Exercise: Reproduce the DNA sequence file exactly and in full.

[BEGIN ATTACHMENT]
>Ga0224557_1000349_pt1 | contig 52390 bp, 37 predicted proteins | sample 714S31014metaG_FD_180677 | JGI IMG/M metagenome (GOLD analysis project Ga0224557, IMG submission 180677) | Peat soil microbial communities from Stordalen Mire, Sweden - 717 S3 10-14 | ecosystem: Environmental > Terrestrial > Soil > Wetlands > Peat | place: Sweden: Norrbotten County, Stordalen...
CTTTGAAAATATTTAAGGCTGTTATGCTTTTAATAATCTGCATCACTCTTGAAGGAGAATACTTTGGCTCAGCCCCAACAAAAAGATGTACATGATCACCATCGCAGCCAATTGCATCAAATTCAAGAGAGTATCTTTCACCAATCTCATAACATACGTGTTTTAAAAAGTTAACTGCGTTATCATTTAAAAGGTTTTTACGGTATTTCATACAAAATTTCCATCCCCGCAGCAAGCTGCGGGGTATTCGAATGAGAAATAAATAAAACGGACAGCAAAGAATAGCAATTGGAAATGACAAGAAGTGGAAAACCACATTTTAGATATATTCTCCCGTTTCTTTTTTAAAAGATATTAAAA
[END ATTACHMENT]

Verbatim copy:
>Ga0224557_1000349_pt1 | contig 52390 bp, 37 predicted proteins | sample 714S31014metaG_FD_180677 | JGI IMG/M metagenome (GOLD analysis project Ga0224557, IMG submission 180677) | Peat soil microbial communities from Stordalen Mire, Sweden - 717 S3 10-14 | ecosystem: Environmental > Terrestrial > Soil > Wetlands > Peat | place: Sweden: Norrbotten County, Stordalen...
CTTTGAAAATATTTAAGGCTGTTATGCTTTTAATAATCTGCATCACTCTTGAAGGAGAATACTTTGGCTCAGCCCCAACAAAAAGATGTACATGATCACCATCGCAGCCAATTGCATCAAATTCAAGAGAGTATCTTTCACCAATCTCATAACATACGTGTTTTAAAAAGTTAACTGCGTTATCATTTAAAAGGTTTTTACGGTATTTCATACAAAATTTCCATCCCCGCAGCAAGCTGCGGGGTATTCGAATGAGAAATAAATAAAACGGACAGCAAAGAATAGCAATTGGAAATGACAAGAAGTGGAAAACCACATTTTAGATATATTCTCCCGTTTCTTTTTTAAAAGATATTAAAA